“He punched THE bag.” The, implying the only bag in existence.

TL;DR technology doesn’t make speaking another language less impressive.

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Do not worry, because Google can not comfort also !. Your job will be about dealing with different people around the world, and they need someone comfort them to make a business with, they will need you not a machine.

It’s up to you mate, If you are good, nothing could bit you dude!

If I were you, I’ll not care about future because you can only change the “now” .

Steve has been learning languages since 2000 b.c (kidding) , If he had this kind of “fear” , I will not be here, LingQ won’t existed… and so forth.

I have a similar worry. However, at the moment Google translate doesn’t understand Russian and Yandex translate doesn’t understand English, so ok so far… although it’s a worry that some people don’t seem to know how bad these programs are, and keep using them, living with errors rather than doing better. I think also that the personal touch will remain valuable, which will help us. We translators may have to get smarter, though. For many years I worked as a tax consultant, and over time, some of what I offered became automated. My reaction had to be to back myself to think of more useful things, bespoke to my clients, that I could offer. So with translation. If we’re really good and have good personal skills, we can keep ahead of the machines. The jobs we do may become less routine, which would be interesting, but yes, maybe fewer in number, which would keep us on our toes.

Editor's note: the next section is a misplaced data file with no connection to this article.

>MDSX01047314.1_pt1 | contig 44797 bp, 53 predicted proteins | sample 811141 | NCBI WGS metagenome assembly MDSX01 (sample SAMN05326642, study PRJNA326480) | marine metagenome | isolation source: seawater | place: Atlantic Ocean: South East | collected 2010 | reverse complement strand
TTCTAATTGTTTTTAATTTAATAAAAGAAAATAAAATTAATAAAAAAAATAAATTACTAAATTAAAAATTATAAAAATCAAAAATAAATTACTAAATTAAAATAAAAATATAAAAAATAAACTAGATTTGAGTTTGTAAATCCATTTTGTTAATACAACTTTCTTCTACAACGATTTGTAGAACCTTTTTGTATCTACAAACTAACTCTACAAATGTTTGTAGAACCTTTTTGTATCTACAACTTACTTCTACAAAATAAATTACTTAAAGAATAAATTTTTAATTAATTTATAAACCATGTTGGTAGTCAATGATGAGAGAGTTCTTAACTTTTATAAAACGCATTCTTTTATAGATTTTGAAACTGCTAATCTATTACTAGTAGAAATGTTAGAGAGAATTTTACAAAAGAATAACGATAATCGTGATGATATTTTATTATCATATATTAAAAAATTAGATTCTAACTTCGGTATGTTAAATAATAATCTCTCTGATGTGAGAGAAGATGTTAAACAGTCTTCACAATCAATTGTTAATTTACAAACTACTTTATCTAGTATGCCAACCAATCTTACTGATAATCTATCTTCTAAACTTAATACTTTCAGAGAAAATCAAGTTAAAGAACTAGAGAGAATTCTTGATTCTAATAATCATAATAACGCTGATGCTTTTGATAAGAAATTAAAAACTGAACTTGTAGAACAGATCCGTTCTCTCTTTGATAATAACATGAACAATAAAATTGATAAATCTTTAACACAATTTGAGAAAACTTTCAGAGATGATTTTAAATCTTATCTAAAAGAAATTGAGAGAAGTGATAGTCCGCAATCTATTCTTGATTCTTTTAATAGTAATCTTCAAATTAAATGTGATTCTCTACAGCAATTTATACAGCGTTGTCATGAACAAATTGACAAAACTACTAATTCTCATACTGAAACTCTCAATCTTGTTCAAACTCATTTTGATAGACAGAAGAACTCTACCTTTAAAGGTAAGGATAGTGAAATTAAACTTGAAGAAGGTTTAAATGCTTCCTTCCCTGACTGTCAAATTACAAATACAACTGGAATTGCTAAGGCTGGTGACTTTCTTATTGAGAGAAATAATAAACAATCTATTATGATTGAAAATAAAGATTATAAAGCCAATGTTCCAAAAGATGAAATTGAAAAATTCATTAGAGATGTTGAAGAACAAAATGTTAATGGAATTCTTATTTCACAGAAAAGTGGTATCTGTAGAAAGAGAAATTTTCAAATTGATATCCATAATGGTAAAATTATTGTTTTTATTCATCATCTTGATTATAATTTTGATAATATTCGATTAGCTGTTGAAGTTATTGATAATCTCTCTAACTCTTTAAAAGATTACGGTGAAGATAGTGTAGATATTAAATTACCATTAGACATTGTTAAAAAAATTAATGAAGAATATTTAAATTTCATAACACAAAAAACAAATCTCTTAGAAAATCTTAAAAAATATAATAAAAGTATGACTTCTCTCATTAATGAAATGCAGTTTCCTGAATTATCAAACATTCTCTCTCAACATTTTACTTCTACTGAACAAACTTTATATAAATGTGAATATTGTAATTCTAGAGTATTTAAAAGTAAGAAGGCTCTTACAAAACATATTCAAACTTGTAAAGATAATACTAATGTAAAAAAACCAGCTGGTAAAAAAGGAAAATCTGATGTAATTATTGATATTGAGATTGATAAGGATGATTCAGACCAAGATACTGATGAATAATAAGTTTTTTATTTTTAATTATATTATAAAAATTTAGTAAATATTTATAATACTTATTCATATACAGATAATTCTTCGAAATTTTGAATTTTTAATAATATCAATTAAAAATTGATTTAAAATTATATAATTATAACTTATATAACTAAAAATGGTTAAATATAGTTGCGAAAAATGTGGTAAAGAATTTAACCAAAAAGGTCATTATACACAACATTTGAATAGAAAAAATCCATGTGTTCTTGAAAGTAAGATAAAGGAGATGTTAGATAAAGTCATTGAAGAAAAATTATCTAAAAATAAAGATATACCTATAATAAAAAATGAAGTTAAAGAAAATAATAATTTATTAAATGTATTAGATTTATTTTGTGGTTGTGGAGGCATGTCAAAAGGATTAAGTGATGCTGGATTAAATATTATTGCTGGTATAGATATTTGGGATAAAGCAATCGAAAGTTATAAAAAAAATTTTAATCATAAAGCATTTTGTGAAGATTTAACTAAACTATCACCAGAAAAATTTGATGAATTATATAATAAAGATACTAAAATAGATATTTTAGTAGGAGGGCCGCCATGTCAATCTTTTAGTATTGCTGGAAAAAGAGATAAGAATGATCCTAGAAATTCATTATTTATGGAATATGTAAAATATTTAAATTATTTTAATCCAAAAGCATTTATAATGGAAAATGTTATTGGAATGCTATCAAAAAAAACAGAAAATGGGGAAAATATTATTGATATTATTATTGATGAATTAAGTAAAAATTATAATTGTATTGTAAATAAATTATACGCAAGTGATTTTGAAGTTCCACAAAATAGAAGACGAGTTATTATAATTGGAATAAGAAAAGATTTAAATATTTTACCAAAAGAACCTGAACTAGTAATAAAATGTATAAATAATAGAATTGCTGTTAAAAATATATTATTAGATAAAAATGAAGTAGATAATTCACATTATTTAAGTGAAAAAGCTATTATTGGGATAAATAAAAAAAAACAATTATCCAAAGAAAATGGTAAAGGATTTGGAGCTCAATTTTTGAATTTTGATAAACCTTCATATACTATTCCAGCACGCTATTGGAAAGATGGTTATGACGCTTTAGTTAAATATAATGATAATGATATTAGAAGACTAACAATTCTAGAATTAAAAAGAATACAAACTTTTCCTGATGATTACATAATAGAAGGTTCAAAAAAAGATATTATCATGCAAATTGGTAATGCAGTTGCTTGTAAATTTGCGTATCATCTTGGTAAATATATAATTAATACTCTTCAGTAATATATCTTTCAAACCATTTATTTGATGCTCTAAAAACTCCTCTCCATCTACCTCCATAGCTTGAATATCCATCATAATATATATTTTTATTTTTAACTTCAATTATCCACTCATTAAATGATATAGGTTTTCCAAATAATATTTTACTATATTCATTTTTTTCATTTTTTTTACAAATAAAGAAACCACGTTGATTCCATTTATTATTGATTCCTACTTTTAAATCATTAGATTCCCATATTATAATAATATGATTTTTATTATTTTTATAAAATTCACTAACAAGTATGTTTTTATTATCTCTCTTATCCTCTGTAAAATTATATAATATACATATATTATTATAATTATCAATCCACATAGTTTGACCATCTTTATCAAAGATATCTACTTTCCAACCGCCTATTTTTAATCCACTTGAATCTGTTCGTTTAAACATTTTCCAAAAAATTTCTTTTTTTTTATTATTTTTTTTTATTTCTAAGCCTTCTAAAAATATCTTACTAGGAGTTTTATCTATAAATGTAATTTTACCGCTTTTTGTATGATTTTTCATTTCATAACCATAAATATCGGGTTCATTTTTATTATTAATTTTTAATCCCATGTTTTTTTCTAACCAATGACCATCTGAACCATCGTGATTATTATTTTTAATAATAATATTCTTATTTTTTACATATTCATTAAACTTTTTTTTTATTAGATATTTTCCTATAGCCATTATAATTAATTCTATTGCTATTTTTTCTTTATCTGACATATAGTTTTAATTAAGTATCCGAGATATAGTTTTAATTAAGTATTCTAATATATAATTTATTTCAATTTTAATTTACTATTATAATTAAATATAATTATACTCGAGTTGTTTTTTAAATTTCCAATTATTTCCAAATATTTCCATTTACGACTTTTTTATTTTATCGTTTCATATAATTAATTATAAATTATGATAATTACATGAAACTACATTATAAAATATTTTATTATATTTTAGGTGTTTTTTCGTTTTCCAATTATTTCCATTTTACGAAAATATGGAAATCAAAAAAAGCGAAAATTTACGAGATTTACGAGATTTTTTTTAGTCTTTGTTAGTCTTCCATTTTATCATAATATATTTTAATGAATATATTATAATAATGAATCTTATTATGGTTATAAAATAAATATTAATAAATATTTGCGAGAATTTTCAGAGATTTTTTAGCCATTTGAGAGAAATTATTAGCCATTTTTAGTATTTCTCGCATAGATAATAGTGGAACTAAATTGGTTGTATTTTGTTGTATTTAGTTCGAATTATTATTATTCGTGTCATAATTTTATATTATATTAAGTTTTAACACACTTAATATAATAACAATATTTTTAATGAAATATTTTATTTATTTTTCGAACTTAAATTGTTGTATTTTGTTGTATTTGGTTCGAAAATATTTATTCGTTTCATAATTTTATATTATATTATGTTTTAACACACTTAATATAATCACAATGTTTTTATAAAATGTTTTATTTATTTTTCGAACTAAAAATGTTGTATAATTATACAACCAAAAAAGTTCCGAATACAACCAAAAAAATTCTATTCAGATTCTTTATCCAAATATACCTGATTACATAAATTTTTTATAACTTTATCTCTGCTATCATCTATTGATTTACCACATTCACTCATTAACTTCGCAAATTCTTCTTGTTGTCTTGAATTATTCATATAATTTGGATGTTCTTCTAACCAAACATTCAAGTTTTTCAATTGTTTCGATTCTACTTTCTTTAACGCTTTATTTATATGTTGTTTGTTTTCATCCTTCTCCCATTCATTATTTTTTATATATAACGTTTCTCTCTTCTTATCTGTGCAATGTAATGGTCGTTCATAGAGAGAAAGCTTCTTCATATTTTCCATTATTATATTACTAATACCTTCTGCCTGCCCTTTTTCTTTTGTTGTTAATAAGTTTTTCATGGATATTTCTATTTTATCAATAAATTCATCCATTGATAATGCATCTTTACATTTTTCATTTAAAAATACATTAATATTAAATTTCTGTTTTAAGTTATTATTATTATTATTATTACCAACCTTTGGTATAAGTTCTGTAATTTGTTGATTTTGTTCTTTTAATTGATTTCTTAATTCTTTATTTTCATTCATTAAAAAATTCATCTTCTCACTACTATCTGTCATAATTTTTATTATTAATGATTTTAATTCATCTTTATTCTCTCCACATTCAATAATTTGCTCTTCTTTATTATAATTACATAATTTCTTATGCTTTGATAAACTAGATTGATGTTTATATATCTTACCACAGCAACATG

Google translate (or some advanced future version thereof) as a viable alternative to human translation of novels, legal documents, etc?

I really don’t think so. Certainly not in the lifetime of anyone reading this. And probably never.

(And anyway, a strong leader could just slap a 35% tariff on each machine translated word…:-D)

I agree with t_harangi and others on this forum. Don’t think about whether in the near future you can earn a living from languages; learn languages because you want to.

In the near future many types of employment will disappear because of automation and artificial intelligence (I work in machine learning). Already we are seeing driverless vehicles which will take the place of haulage drivers, bus and train drivers, taxi drivers etc. In healthcare, the industry I work in, self learning computers are already assisting doctors by making diagnoses. In China they have started experimenting with “printing” homes and other buildings, thereby threatening traditional building skills such as bricklaying.